How to get rid of acne scars, according to the experts
Determination and the right treatment is how to get rid of acne scars, say these dermatologists
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The concern around breakouts and how to get rid of acne scars - including menopausal acne (opens in new tab) scars - has escalated during social distancing.
If you've beaten acne – congratulations, we know what a hard-won battle that is. We also understand that it can feel like a hollow victory if you are still faced with visible reminders in the form of pitted scars or red/dark pigmented patches.
On the upside, with time and the right products in your skincare arsenal, it is possible to reduce their appearance. First, however, it's important to understand what acne scars are, as they differ from the scars left by your average cut. Acne scars are small depressions in the skin – some are ice pick, others are rolling or boxcar scars.
"Acne can cause trauma to the skin and as acne lesions heal, the collagen that is produced may be deficient," says Dr Alexis Granite, Consultant Dermatologist at Mallucci London. "Atrophic scars are flat depressions in the skin. Boxcar scars are broad, box-like depressions with sharply defined borders. Ice pick scars are small, narrow indentations that are deeper than boxcar scars. While rolling scars have sloping edges and may cause the skin to look wavy and uneven."
And then there are acne marks, which are smooth red or dark marks left on the site of a spot long after it's gone. Darker skin tones are more prone to pigmentation on the site of a spot because more melanin is produced in the skin to defend and protect against trauma.
Ahead are four expert tips for improving the look of acne scars and marks at home, including how to combat pigmentation (opens in new tab).
Often when you even out the color of a scar, the texture no longer seems to be such a deal-breaker. When it comes to brightening and fading dark hyperpigmentation, look no further than vitamin C (opens in new tab), which is packed with protective antioxidants while brightening it to reduce the appearance of dark spots.
"Vitamin C works to fade all types of pigmentation so is an excellent choice when looking to fade post-inflammatory marks. I would recommend a concentration of 10% or higher," says Granite.
Additionally, when carefully and slowly incorporated into your skincare routine, the best retinol cream, a derivative of vitamin A, can help treat discoloration by boosting cell turnover and stimulating collagen production. Use vitamin C by day and vitamin A overnight and "always apply daily sun protection," warns Granite.
SkinCeuticals Serum 10 Antioxidant Vitamin C Serum for Sensitive Skin, $70 (opens in new tab) [£85, Lookfantastic (opens in new tab)]
La Roche-Posay Pure Vitamin C10 Serum, $39.99 (opens in new tab) [£28.50, Lookfantastic (opens in new tab)]
Alpha hydroxy acids (AHAs)
According to New York dermatologist Dr Dennis Gross (opens in new tab), acids are a great way to fade post-inflammatory hyperpigmentation, as "AHAs like lactic acid work to remove dead pigmented cells from the skin’s surface by gently loosening the bonds that hold these dead skin cells together."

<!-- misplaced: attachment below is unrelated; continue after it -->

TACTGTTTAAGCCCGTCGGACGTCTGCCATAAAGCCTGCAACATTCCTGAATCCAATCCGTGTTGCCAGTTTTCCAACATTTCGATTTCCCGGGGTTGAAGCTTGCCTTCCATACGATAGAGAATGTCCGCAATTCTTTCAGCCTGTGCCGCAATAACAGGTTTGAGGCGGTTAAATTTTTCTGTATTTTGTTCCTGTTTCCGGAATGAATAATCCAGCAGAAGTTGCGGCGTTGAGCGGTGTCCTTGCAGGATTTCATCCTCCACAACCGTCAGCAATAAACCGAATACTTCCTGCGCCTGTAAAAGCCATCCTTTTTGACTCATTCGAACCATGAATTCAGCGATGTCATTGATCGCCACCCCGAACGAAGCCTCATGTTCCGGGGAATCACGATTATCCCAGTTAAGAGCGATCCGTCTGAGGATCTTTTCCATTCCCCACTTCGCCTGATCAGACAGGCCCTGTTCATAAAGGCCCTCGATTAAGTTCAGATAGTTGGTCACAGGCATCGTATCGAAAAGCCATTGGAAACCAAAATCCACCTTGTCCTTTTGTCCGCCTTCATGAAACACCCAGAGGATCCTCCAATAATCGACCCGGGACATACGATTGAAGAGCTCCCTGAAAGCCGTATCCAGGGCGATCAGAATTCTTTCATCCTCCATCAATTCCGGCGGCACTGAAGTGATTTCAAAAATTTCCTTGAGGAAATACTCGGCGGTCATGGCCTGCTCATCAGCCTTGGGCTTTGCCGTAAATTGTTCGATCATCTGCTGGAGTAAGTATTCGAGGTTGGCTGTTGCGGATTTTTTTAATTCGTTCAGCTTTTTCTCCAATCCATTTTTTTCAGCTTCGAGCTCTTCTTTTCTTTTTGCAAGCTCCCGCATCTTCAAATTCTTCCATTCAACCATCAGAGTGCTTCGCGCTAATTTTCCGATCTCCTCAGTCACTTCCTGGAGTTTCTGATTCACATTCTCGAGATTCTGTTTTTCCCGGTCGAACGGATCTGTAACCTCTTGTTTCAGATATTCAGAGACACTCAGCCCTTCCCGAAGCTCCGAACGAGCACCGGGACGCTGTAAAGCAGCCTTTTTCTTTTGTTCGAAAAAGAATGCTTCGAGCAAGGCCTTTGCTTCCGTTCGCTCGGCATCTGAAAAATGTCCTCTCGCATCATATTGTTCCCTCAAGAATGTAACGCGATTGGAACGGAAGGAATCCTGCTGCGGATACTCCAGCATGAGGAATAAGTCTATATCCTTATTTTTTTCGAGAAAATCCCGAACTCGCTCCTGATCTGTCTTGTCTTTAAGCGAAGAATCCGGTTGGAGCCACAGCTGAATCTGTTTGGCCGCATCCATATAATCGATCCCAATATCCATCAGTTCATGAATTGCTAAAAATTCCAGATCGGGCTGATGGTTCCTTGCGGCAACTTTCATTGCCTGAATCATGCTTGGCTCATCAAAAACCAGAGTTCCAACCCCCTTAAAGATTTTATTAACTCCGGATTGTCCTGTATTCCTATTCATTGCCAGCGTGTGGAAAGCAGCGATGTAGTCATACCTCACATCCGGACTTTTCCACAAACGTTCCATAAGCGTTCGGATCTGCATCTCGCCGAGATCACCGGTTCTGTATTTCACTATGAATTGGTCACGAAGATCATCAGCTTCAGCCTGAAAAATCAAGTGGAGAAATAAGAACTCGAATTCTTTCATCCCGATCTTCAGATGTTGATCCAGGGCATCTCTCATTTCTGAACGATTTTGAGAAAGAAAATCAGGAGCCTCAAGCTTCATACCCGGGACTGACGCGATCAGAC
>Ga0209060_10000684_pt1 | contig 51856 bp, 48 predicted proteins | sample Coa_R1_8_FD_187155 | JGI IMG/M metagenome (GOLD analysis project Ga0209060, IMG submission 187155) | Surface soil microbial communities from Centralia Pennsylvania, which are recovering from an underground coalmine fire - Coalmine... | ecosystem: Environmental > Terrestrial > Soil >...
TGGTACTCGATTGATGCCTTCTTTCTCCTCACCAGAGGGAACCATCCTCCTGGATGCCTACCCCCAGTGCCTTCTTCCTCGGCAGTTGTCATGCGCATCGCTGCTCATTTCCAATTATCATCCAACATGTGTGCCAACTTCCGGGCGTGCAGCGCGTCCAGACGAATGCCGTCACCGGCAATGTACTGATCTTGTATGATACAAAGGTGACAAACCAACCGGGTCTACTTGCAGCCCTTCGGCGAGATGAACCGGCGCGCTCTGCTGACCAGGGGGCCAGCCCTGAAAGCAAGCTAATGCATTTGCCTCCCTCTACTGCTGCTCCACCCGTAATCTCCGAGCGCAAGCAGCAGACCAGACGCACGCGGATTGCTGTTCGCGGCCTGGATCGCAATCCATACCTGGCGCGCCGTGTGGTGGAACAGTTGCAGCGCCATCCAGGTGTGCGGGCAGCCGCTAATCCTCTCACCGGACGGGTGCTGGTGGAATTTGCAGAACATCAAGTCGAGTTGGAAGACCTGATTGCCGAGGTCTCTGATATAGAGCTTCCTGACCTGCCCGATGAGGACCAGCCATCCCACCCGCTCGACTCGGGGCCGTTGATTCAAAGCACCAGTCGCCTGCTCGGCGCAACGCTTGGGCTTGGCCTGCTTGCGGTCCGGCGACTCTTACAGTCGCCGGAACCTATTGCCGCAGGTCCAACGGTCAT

Other AHAs go beyond just exfoliation so it's worth considering adding these to your routine. "Kojic acid, for example, actually prevents melanin production at the source, deep within the skin," says Gross.
But, above all, he favors a product that incorporates vitamin C alongside AHAs like lactic acid and arbutin. "L-ascorbic acid, or vitamin C in its purest form, reduces melanin production, slows melanin transfer, and calms inflammation. This cocktail will ensure that you target existing pigmentation on multiple levels while preventing future discoloration."
Another strategy is doing regular mild acid peels at home.
Gross' pre-soaked, two-stage Alpha Beta Universal Daily Peel fits the bill for ease. "Step one is the alpha and beta hydroxy acids," he explains. "The pad combines multiple acids at lower concentrations so you are getting all of the benefits of each without the irritation. The second step is the neutralizer, which is also loaded with tons of anti-aging ingredients, including retinol, and soothing ingredients."
Dr Dennis Gross Alpha Beta Universal Daily Peel, $88 (opens in new tab) [£89, Cult Beauty (opens in new tab)]
With collagen production being cited as the main aim for improving the depth and texture of acne scars, microneedling (opens in new tab) comes into its own.
"Microneedling is a non-invasive treatment that creates microscopic damage to the skin using a handheld device and very short, very fine needles," explains Gross. "By puncturing the outer layers of the skin, the goal is to kickstart the skin's healing mechanisms and produce new collagen for smoother, more rejuvenated skin."
Numbing cream is used during the treatment so you're unlikely to feel anything except a slight scratching - a bit like a cat's tongue. But be warned skin looks extremely sunburnt for a day or two, so it's worth booking in at the end of the week to allow adequate time to recover over the weekend.
Professional in-office treatments
The unfortunate truth is that once a spot has scarred, professional in-office treatments will offer maximum results in improving its appearance.
"For atrophic scars, collagen needs to be stimulated or remodelled in order to improve their appearance," says Granite. "Lasers such as Fraxel and CO2 can be very effective.” She adds that TCA peels and hyaluronic acid fillers can also help but that often a combination treatment approach works best.
Fiona Embleton is a beauty writer who is now Acting Beauty Editor at Stylist. She is obsessed with Isabel Marant and cats.
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